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Blanket prohibitions on child testimony in custody and parent-time disputes are irrational and irresponsible

Thomas Sowell said (in a discussion of politics and governance), “There are no solutions. There are only tradeoffs, and whatever you do to deal with one of man’s flaws it creates another problem, but you try to get the best solution you can get.”

So often in human experience the response to a problem comes down to compromise. We must be careful not to overstate the principle, of course. We need to be moral. We need to be honest and fair. Compromise comes up not in compromising our values for the sake of expediency, but when reasonable minds can differ. When people are too rigid in their positions, quite often everyone loses. Nothing gets done. One of the things that annoys me about the lack of understanding this principle in family law is when attorneys, courts, or advocates with certain agendas take rigid positions that depends upon ignoring the reasonable arguments of the other side for their rigid positions to have supposed unassailable merit.

Take my efforts to allow child testimony in child custody and parent time dispute cases.

There are those who believe that involving the children in the litigation process by asking them questions and seeking their input through testimony about what they’ve experienced, how they feel about it, and what they may desire by way of custody and parent time schedules can do nothing but harm the children. Those against child testimony in any form offer several arguments:

  • Testifying causes children to feel as though their loyalties are hopelessly split between the two parents they love. Children may feel as though they must break the heart of one parent in pleasing the other parent.
  • It causes children to fear reprisals and retaliation by parents who may be angered or upset by children’s testimony.
  • It exposes children to matters they are unprepared and unqualified to deal with, to issues better left to adults to resolve.
  • Children are generally incompetent and/or incredible witnesses.

There are some fair points there. But when people focus on these points to the exclusion of all other fair and reasonable points to the contrary, they don’t do their cause any favors. Ignoring rational counterarguments or rejecting them out of hand rouses skepticism as to just how strong and how broadly applicable the argument really is. An argument that denies any defects is usually proof that defects exist. Acknowledging the flaws and weaknesses in one’s position helps to reveal the extent of its strengths and applicability.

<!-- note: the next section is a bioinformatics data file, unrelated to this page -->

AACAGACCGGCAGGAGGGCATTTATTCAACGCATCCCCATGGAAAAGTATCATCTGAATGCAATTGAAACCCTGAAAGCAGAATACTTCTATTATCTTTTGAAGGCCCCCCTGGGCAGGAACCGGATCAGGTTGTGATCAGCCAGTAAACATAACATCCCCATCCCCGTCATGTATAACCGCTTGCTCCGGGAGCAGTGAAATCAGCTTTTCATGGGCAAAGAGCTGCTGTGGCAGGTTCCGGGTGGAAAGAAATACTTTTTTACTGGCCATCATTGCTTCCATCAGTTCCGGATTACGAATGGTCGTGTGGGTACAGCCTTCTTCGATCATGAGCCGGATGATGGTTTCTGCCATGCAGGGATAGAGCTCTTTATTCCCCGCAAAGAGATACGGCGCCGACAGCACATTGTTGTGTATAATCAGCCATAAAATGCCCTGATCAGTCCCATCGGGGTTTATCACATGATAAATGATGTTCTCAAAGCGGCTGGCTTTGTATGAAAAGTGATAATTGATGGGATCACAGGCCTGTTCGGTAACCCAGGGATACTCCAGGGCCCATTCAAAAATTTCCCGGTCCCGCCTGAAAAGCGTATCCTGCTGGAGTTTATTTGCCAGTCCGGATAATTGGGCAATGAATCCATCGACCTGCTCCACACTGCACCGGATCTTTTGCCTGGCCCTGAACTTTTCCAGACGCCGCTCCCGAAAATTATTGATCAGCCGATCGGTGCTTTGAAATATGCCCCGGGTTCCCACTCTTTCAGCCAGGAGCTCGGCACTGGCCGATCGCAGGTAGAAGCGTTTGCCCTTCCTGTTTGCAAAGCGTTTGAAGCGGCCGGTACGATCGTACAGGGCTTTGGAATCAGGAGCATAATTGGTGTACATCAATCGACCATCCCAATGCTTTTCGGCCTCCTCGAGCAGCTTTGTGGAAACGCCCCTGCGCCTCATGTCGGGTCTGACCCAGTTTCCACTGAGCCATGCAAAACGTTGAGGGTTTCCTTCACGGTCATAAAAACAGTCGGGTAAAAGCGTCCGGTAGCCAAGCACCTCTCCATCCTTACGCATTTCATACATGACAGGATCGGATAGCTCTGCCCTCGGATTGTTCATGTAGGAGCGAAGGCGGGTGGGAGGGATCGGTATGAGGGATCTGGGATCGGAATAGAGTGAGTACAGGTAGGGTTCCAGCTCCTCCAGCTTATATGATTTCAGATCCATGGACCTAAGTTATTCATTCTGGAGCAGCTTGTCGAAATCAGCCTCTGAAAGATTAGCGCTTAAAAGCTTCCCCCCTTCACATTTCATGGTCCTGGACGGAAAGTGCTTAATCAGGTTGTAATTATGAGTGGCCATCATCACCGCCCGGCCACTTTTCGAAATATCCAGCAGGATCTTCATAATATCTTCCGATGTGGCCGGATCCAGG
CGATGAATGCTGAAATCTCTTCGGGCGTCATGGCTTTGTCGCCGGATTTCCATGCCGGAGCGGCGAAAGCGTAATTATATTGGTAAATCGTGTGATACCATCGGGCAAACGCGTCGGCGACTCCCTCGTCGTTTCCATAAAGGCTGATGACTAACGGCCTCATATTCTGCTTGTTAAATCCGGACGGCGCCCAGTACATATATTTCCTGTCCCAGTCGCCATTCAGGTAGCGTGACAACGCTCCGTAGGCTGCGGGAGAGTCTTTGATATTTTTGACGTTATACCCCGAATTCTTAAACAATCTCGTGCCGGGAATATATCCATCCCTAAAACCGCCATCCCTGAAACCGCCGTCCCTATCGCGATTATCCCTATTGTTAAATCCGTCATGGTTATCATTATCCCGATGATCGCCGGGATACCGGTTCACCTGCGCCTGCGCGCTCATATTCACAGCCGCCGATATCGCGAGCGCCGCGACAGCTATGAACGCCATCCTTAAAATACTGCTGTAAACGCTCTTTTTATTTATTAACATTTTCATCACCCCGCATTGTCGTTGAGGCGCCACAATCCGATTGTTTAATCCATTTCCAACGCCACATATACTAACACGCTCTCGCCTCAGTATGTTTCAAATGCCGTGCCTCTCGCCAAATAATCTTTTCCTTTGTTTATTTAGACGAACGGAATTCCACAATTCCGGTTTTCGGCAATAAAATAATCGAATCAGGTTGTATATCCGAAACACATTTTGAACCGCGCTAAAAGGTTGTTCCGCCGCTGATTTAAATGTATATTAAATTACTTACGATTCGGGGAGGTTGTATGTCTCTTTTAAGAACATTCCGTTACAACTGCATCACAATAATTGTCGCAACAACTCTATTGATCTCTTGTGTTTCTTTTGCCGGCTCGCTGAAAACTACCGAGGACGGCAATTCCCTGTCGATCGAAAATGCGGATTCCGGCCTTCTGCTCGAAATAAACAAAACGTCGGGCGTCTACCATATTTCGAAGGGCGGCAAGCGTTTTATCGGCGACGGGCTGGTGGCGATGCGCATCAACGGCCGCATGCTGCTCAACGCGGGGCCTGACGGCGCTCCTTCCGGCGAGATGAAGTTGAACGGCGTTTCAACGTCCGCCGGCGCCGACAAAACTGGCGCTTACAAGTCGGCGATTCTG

Granted:

  • Some (not all) children cannot testify without it doing them serious psychological and or emotional damage.
  • Compelling some (not all) children to testify might expose them to heinous reprisals from a wicked parent (although muzzling a child to “protect” him/her from a retaliatory parent only rewards—and thus encourages—bad behavior on the part of parents). Otherwise stated, sometimes the harm the child might suffer for his/her testimony outweigh the benefits of the child’s testimony to the court.
  • Not all children are competent and/or credible witnesses due to their age leaving them too young to understand the difference between right and wrong, truth and falsity. They could be mentally disabled or mentally ill to the point that they cannot perceive reality accurately. Or they could simply be too immature to know what’s good for them.

But we must also acknowledge that:

  • some children have no cause to fear retaliation from either parent, and so they don’t fear either parent.

–  some children are not only willing to share their experiences, observations, feelings, opinions, and desires—if called upon to do so, but want to do so. They wish to have a voice in the child custody and parent time analysis and decisions. Children who are sufficiently intelligent and mature to make intelligent and mature contributions to the evidence should be heard. The court needs to consider that evidence in making the child custody and parent-time awards.

  • competent, credible child witnesses are often the best, sometimes the only, witnesses to certain facts that bear crucially upon the child custody and parent-time award decisions.
  • children are, after all, the greatest stakeholders in such decisions. They have the most to gain or lose by the quality of the decision.

Thus, to ignore (or even refuse) such evidence from a willing, competent, credible child witness is, in my opinion, malfeasance on the part of a judge deciding child custody and parent-time matters.

It is easy to “prevent” what harm child testimony may cause some children by prohibiting all child testimony, but at what cost? Such extreme measures deprive some children (and the courts deciding their custody and parent-time fates) of the benefits their testimony could yield. Blanket prohibitions on child testimony in all cases are no better than mandating children testify in all cases. The matter of whether a child testifies ought to be decided on a case by case basis, and competent, credible child witnesses should testify if called to testify, unless there is clear and convincing evidence that the testimony’s probative value is substantially outweighed by a clearly and particularly articulable danger (not a mere, generalized claim of risk—every venture necessarily includes some risk) of irreparable harm to the child, were the child to testify.

Utah Family Law, LC | divorceutah.com | 801-466-9277

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